In a completely different mood, All the Light You Cannot See by Anthony Doerr is a novel about a blind French girl and a German boy during the Nazi occupation of France. Another excellent read.

  7. Breanne Mosher says:

    We are going to Paris in May(!!!) and I’ve been reading a few books in prep for the trip. The Sharper the Knife, the Less you Cry by Kathleen Flinn is one that isn’t mentioned in your list and would be a great book flight with Julia Child’s story.

  8. Amanda says:

    I felt like I was in Paris as I read Kisses and Croissants by Anne-Sophie Jouhanneau. The author is French and her native familiarity with Paris came through strongly in this book. While some famous tourists sites are mentioned in the book, most locations the protagonist visits were lesser known gems of the city. I found myself googling throughout the book so I could see pictures of the places she was describing. One of the best armchair travel books I’ve ever read.

  9. Nanette says:

    I returned from Paris a couple weeks ago. It had been 15 years and I swear I’ll be back much sooner! One of my favorites is The Paris Letters by Janice MacLeod. This one is more of a memoir about a woman who chucks it all in the US, moves to Paris, falls in love. It’s a lovely story.

  10. Barbara Wilkes says:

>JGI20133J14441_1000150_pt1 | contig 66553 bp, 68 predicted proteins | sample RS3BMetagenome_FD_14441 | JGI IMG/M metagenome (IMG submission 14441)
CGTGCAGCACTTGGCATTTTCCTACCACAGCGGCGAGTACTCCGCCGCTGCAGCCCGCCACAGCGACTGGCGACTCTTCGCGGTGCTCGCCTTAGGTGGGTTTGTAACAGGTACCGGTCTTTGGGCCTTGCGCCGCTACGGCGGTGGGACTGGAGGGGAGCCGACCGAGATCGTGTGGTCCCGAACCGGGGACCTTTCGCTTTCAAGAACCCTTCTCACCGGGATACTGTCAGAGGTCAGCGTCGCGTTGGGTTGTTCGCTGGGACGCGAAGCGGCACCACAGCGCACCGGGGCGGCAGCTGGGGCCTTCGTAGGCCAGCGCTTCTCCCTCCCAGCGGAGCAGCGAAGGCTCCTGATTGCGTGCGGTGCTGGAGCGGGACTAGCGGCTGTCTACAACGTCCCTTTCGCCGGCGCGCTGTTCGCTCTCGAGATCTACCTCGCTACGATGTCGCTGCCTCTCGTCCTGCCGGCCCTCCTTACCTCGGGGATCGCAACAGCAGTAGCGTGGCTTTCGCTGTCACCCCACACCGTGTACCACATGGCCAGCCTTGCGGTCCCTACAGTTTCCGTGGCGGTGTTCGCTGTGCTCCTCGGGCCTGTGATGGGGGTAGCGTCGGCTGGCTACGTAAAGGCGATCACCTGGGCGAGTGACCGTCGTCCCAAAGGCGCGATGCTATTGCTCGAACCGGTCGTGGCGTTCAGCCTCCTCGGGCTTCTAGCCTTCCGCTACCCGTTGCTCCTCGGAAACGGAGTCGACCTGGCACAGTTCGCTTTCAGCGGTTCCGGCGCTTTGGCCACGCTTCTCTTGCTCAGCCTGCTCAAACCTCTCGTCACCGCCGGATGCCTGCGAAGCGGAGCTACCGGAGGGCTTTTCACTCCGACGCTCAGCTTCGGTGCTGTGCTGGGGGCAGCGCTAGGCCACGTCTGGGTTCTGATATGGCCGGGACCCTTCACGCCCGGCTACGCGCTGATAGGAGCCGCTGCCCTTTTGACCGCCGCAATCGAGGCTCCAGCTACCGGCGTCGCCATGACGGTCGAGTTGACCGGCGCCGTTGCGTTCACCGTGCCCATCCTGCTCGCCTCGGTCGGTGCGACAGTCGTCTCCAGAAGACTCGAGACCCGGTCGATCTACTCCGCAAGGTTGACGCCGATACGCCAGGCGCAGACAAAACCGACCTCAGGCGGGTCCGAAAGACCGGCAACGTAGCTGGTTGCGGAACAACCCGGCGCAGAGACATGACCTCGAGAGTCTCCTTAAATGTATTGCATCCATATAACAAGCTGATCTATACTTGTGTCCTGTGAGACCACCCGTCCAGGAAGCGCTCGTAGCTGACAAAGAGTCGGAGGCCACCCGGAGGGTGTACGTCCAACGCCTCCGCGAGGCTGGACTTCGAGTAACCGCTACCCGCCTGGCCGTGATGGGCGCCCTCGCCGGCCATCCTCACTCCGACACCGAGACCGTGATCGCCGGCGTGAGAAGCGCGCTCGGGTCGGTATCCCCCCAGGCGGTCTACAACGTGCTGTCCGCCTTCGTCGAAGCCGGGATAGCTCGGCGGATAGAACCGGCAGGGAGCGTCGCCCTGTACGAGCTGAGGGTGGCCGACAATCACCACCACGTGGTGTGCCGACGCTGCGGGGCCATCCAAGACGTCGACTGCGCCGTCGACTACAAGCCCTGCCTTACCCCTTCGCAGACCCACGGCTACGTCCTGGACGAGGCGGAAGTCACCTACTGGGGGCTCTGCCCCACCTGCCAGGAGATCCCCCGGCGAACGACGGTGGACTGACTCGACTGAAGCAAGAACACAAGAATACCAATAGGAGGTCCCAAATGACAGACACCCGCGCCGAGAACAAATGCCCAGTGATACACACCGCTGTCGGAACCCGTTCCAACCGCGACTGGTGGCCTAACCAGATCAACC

I loved The Elegance of the Hedgehog. Had to buy my own copy so I could highlight special passages. Also loved Paris by Rutherford.

    • Ruth says:

      I loved The Elegance of the Hedgehog as well. The characters are all very human in their moments of unlikeableness. I much prefer that to books using the ‘unreliable narrator’ in a plot populated solely by unredeemable characters (looking at you Gillian Flynn). 🙂

  11. Susan says:

    One that has stayed with me is the memoir “Buying a Piece of Paris” by Ellie Nielsen. An Australian woman relates the story of buying an apartment in Paris as a holiday home. A challenging process makes a very interesting story!

  12. Gkik says:

    I’m leaving this week for a month alone In Paris. I downloaded so many of these books. Thank you!!
    Im also spending one week in the Loire Valley and have been looking for historical fiction, particularly, set in the chateaus of this area. Can anyone help?

    • Laura says:

      We spent a few weeks in the Loire Valley in October/Nov and it was glorious. One of my favorite spots in France. I read Jules Verne’s Around the World in 80 Days while there because he was from Nantes, where we spent several days. I’d love more suggestions!

    • Lorrie says: